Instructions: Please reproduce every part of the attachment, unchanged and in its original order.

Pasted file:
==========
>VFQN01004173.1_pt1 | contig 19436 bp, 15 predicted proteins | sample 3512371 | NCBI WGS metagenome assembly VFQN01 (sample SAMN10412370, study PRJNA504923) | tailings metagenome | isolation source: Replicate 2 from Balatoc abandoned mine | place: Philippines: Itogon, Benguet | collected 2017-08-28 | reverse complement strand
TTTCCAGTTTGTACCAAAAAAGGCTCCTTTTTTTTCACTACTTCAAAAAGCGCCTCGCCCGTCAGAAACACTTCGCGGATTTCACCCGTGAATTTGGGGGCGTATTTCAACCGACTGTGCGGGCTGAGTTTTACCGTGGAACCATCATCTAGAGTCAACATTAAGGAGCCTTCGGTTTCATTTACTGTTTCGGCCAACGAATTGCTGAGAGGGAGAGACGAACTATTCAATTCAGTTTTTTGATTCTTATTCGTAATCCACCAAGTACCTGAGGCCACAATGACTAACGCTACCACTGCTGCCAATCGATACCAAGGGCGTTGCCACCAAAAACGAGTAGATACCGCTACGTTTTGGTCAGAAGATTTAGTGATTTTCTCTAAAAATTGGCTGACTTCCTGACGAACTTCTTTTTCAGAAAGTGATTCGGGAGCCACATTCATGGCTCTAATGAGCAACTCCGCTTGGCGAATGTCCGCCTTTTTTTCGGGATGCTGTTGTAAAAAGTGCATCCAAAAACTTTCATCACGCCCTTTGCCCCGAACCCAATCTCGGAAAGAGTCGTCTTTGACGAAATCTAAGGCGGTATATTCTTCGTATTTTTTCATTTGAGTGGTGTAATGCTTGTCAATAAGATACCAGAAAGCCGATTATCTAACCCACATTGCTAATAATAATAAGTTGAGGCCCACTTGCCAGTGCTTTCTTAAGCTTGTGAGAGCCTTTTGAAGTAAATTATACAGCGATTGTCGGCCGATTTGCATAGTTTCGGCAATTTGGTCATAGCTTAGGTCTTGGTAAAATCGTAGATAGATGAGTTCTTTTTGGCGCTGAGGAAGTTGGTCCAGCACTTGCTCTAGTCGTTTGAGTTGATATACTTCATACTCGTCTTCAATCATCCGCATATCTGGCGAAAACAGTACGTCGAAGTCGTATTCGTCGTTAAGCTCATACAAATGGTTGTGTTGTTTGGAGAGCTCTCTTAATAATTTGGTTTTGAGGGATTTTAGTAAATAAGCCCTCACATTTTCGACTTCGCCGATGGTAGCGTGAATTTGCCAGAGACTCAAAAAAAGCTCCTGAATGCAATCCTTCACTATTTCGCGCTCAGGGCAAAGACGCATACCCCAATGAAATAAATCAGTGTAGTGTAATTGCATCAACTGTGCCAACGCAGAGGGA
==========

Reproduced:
>VFQN01004173.1_pt1 | contig 19436 bp, 15 predicted proteins | sample 3512371 | NCBI WGS metagenome assembly VFQN01 (sample SAMN10412370, study PRJNA504923) | tailings metagenome | isolation source: Replicate 2 from Balatoc abandoned mine | place: Philippines: Itogon, Benguet | collected 2017-08-28 | reverse complement strand
TTTCCAGTTTGTACCAAAAAAGGCTCCTTTTTTTTCACTACTTCAAAAAGCGCCTCGCCCGTCAGAAACACTTCGCGGATTTCACCCGTGAATTTGGGGGCGTATTTCAACCGACTGTGCGGGCTGAGTTTTACCGTGGAACCATCATCTAGAGTCAACATTAAGGAGCCTTCGGTTTCATTTACTGTTTCGGCCAACGAATTGCTGAGAGGGAGAGACGAACTATTCAATTCAGTTTTTTGATTCTTATTCGTAATCCACCAAGTACCTGAGGCCACAATGACTAACGCTACCACTGCTGCCAATCGATACCAAGGGCGTTGCCACCAAAAACGAGTAGATACCGCTACGTTTTGGTCAGAAGATTTAGTGATTTTCTCTAAAAATTGGCTGACTTCCTGACGAACTTCTTTTTCAGAAAGTGATTCGGGAGCCACATTCATGGCTCTAATGAGCAACTCCGCTTGGCGAATGTCCGCCTTTTTTTCGGGATGCTGTTGTAAAAAGTGCATCCAAAAACTTTCATCACGCCCTTTGCCCCGAACCCAATCTCGGAAAGAGTCGTCTTTGACGAAATCTAAGGCGGTATATTCTTCGTATTTTTTCATTTGAGTGGTGTAATGCTTGTCAATAAGATACCAGAAAGCCGATTATCTAACCCACATTGCTAATAATAATAAGTTGAGGCCCACTTGCCAGTGCTTTCTTAAGCTTGTGAGAGCCTTTTGAAGTAAATTATACAGCGATTGTCGGCCGATTTGCATAGTTTCGGCAATTTGGTCATAGCTTAGGTCTTGGTAAAATCGTAGATAGATGAGTTCTTTTTGGCGCTGAGGAAGTTGGTCCAGCACTTGCTCTAGTCGTTTGAGTTGATATACTTCATACTCGTCTTCAATCATCCGCATATCTGGCGAAAACAGTACGTCGAAGTCGTATTCGTCGTTAAGCTCATACAAATGGTTGTGTTGTTTGGAGAGCTCTCTTAATAATTTGGTTTTGAGGGATTTTAGTAAATAAGCCCTCACATTTTCGACTTCGCCGATGGTAGCGTGAATTTGCCAGAGACTCAAAAAAAGCTCCTGAATGCAATCCTTCACTATTTCGCGCTCAGGGCAAAGACGCATACCCCAATGAAATAAATCAGTGTAGTGTAATTGCATCAACTGTGCCAACGCAGAGGGA